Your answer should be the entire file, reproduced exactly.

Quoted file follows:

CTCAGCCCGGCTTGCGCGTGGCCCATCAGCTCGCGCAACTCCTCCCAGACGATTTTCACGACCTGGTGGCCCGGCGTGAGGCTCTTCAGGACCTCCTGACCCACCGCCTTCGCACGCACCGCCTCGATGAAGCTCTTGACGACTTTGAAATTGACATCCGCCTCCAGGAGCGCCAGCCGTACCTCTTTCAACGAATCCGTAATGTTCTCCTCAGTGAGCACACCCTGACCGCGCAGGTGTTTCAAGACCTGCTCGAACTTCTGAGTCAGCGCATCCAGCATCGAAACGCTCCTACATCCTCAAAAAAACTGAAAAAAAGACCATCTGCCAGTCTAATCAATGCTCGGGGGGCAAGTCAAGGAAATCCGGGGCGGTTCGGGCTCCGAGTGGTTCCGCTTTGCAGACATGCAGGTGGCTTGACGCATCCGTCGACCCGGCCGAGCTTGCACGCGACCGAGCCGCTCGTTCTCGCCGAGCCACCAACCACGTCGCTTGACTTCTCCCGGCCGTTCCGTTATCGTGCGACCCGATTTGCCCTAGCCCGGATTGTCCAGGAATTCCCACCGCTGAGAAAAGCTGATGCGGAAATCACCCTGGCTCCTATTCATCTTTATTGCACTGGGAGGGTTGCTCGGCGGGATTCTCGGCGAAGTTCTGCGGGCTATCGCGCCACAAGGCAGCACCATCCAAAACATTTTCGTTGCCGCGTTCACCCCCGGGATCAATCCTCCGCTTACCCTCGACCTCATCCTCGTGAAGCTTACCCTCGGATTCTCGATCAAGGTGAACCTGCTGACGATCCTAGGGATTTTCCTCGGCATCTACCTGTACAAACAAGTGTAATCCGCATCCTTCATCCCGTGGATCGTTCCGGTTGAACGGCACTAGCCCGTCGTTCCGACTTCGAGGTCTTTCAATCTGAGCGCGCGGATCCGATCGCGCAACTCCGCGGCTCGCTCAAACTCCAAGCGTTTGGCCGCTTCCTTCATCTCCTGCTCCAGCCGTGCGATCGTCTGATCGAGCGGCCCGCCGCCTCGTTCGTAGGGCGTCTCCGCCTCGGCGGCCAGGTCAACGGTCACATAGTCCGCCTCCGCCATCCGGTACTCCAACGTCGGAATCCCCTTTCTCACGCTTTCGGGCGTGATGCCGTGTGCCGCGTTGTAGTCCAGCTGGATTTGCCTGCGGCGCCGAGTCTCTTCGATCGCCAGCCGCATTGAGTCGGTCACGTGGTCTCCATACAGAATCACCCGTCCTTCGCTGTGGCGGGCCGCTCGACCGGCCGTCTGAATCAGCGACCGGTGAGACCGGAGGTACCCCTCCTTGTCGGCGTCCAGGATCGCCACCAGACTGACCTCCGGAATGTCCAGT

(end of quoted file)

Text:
CTCAGCCCGGCTTGCGCGTGGCCCATCAGCTCGCGCAACTCCTCCCAGACGATTTTCACGACCTGGTGGCCCGGCGTGAGGCTCTTCAGGACCTCCTGACCCACCGCCTTCGCACGCACCGCCTCGATGAAGCTCTTGACGACTTTGAAATTGACATCCGCCTCCAGGAGCGCCAGCCGTACCTCTTTCAACGAATCCGTAATGTTCTCCTCAGTGAGCACACCCTGACCGCGCAGGTGTTTCAAGACCTGCTCGAACTTCTGAGTCAGCGCATCCAGCATCGAAACGCTCCTACATCCTCAAAAAAACTGAAAAAAAGACCATCTGCCAGTCTAATCAATGCTCGGGGGGCAAGTCAAGGAAATCCGGGGCGGTTCGGGCTCCGAGTGGTTCCGCTTTGCAGACATGCAGGTGGCTTGACGCATCCGTCGACCCGGCCGAGCTTGCACGCGACCGAGCCGCTCGTTCTCGCCGAGCCACCAACCACGTCGCTTGACTTCTCCCGGCCGTTCCGTTATCGTGCGACCCGATTTGCCCTAGCCCGGATTGTCCAGGAATTCCCACCGCTGAGAAAAGCTGATGCGGAAATCACCCTGGCTCCTATTCATCTTTATTGCACTGGGAGGGTTGCTCGGCGGGATTCTCGGCGAAGTTCTGCGGGCTATCGCGCCACAAGGCAGCACCATCCAAAACATTTTCGTTGCCGCGTTCACCCCCGGGATCAATCCTCCGCTTACCCTCGACCTCATCCTCGTGAAGCTTACCCTCGGATTCTCGATCAAGGTGAACCTGCTGACGATCCTAGGGATTTTCCTCGGCATCTACCTGTACAAACAAGTGTAATCCGCATCCTTCATCCCGTGGATCGTTCCGGTTGAACGGCACTAGCCCGTCGTTCCGACTTCGAGGTCTTTCAATCTGAGCGCGCGGATCCGATCGCGCAACTCCGCGGCTCGCTCAAACTCCAAGCGTTTGGCCGCTTCCTTCATCTCCTGCTCCAGCCGTGCGATCGTCTGATCGAGCGGCCCGCCGCCTCGTTCGTAGGGCGTCTCCGCCTCGGCGGCCAGGTCAACGGTCACATAGTCCGCCTCCGCCATCCGGTACTCCAACGTCGGAATCCCCTTTCTCACGCTTTCGGGCGTGATGCCGTGTGCCGCGTTGTAGTCCAGCTGGATTTGCCTGCGGCGCCGAGTCTCTTCGATCGCCAGCCGCATTGAGTCGGTCACGTGGTCTCCATACAGAATCACCCGTCCTTCGCTGTGGCGGGCCGCTCGACCGGCCGTCTGAATCAGCGACCGGTGAGACCGGAGGTACCCCTCCTTGTCGGCGTCCAGGATCGCCACCAGACTGACCTCCGGAATGTCCAGT